The control instructions 44 include information identifying the set of receivers, the play list and the scheduling information (640). Preferably, the control instructions 44 are sent together with the media files 46 and the selected set of receivers store the control instructions and the media files. However, the play list 44 could be sent to the receivers 36 first, followed by the content 46. The receivers 36 can be configured such that anything scheduled in the receiver can be stored in the receiver. When there is limited storage space in the receivers, only the media files in the scheduled play list would need to be stored at the receivers. The other broadcast programs in which the media files are interspersed could be received and relayed in real time without any storage. It will also be appreciated that the media files could also be sent out in real time to the receivers but do not necessarily need to be sent out in real time. The media files and control instructions 44 could be trickled out to the receivers, slower than real time, or pushed out to the receivers, faster than real time. The uplink server 32 preferably sends out a signal to activate the scheduled play list for the corresponding media files 58 on the corresponding set of receivers 36. However, it is possible for the receivers to activate the play list according to the scheduling information stored on the receivers.
An example of the present invention in a real time live broadcast feed with a spaced interspersion of the media files is the play out of advertisements at set intervals in the broadcast. The advertisements could be scheduled based on the time of day in different time zones. Different groups of receivers in different regions could be programmed with different sets of media files—having some of the same national advertisements along with different regional advertisements. In this manner, the entire set of receivers for a user group could be commanded to play out the same broadcasts with some of the same advertisements being interspersed in all of these receivers while the receivers in different regions intersperse different regional advertisements. Another example of the present invention is for receivers programmed to play only the media files, without any live broadcast feed, as in the on-hold audio for a telephone system. In this example, there would be no interval between the media files.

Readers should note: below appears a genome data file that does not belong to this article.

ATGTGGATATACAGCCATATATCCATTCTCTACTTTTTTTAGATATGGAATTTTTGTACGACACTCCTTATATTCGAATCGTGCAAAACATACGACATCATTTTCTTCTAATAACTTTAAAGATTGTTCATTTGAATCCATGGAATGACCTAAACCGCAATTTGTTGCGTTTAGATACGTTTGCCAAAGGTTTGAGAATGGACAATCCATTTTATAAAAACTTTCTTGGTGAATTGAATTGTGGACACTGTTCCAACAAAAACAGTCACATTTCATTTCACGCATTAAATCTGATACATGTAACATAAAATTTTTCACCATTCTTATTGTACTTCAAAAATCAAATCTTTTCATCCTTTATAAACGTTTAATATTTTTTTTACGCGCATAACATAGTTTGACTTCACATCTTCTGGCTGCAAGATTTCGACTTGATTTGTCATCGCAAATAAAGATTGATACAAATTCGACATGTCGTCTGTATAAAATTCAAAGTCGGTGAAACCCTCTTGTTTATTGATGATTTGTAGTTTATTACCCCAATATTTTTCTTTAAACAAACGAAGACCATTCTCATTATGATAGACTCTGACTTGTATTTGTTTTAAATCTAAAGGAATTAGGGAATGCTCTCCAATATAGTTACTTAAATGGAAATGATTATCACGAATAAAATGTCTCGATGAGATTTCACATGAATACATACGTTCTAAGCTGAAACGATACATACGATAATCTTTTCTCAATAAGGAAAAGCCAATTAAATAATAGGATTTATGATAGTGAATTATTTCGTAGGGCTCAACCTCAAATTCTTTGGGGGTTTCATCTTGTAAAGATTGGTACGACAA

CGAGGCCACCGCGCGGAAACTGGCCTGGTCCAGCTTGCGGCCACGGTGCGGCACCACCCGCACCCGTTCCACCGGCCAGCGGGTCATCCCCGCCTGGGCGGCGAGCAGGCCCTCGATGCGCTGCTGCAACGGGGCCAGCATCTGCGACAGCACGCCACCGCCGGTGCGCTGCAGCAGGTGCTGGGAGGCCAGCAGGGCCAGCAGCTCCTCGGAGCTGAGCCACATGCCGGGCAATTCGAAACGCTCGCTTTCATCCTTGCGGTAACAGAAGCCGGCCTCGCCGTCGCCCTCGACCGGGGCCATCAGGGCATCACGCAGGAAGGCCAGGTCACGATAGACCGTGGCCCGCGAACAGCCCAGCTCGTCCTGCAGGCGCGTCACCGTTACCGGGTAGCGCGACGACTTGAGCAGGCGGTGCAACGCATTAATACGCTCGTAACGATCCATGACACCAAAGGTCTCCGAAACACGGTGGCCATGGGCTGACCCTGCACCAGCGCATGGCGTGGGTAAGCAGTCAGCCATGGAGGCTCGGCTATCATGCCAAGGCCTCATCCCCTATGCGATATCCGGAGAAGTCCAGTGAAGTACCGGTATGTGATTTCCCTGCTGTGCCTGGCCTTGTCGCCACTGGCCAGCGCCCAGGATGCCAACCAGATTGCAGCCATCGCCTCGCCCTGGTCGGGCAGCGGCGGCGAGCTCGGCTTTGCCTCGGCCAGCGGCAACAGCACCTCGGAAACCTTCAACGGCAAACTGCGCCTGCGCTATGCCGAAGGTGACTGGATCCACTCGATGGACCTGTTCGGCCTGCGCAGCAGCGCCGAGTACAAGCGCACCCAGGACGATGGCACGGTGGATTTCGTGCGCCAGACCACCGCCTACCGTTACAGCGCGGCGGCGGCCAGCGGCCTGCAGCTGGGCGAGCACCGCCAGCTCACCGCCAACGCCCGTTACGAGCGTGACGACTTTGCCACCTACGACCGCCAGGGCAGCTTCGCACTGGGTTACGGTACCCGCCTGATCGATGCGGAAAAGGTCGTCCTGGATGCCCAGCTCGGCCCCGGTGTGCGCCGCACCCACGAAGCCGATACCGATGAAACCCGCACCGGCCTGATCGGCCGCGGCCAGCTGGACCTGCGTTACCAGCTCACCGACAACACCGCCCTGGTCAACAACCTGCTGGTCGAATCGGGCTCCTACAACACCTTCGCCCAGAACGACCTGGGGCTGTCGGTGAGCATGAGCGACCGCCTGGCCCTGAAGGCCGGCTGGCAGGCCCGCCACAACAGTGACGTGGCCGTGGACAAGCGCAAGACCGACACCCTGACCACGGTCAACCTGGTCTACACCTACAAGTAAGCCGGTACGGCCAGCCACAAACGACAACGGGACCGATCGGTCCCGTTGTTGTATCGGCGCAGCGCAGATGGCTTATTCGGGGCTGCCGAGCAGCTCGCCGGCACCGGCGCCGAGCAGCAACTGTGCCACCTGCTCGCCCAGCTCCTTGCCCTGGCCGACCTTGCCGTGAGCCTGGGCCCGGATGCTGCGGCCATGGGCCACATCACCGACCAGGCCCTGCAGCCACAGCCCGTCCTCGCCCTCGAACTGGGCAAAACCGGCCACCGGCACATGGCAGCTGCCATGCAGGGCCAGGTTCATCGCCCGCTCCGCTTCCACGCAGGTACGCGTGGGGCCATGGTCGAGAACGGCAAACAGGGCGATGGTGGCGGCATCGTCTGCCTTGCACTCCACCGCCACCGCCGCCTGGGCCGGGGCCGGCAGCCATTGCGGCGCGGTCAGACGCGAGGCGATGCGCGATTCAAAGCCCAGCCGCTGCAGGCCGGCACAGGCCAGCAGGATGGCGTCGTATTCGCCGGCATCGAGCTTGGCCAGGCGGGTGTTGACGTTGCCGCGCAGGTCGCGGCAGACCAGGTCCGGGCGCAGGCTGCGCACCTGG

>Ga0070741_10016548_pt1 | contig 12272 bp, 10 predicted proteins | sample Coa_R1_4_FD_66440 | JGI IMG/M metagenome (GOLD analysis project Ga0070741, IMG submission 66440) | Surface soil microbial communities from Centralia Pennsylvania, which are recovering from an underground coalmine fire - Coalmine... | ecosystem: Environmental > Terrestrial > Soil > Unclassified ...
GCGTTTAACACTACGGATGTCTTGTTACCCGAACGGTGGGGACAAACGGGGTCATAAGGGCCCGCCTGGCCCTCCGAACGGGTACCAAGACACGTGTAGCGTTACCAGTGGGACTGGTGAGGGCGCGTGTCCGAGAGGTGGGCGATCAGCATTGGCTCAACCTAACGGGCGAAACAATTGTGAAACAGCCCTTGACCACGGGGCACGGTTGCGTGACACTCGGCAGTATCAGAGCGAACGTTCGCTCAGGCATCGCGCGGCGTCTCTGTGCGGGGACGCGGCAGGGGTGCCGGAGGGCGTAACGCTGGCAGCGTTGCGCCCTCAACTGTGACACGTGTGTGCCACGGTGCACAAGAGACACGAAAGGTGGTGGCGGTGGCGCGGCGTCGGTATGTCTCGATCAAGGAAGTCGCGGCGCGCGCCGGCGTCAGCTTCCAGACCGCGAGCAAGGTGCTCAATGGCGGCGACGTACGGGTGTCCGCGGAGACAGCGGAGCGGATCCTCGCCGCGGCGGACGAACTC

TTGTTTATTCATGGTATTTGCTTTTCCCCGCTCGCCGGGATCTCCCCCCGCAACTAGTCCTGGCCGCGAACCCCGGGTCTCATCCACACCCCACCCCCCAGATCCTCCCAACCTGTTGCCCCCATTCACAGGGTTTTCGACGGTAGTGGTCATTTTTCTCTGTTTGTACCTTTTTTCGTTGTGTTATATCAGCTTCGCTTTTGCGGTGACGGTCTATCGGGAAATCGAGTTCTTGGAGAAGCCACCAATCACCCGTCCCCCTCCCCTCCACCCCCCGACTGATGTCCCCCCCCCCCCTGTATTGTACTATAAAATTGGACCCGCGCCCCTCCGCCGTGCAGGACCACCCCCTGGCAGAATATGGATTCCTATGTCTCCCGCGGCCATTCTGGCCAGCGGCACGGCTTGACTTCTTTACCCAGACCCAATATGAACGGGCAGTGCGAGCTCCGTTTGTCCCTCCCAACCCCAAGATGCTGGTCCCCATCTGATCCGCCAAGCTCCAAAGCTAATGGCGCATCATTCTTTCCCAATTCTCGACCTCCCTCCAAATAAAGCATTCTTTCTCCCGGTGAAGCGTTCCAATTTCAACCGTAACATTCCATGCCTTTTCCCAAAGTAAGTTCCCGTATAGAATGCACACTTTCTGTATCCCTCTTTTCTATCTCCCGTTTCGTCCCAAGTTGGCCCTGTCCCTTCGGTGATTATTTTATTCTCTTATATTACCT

From the description of the embodiments above and the particular examples provided, it will be appreciated that the network operators at the remote network operations centers 52 can interactively communicate with the uplink server 32 over the computer network 54. As discussed above, the network operator can upload the media content files to the uplink server 32 from any remote location 52 and can also manage the media content files 58 stored on uplink server 32. Additionally, network operators can create control instructions 44 for network control and for controlling distribution over the satellite. Through the web browser interface 56, the network operator can interactively manage and control receiver groups using boolean operations 84, manage play lists 86, select media channels (audio and/or video) for live play broadcasts 88, schedule and trigger channels and play lists to play out, manage receiver storage space 90-including the deletion of old media content files and setting retention times and priorities for the files, as well as directing other various receiver control functions-including audio and/or video on/off, setting audio levels, and tuning to a new transponder.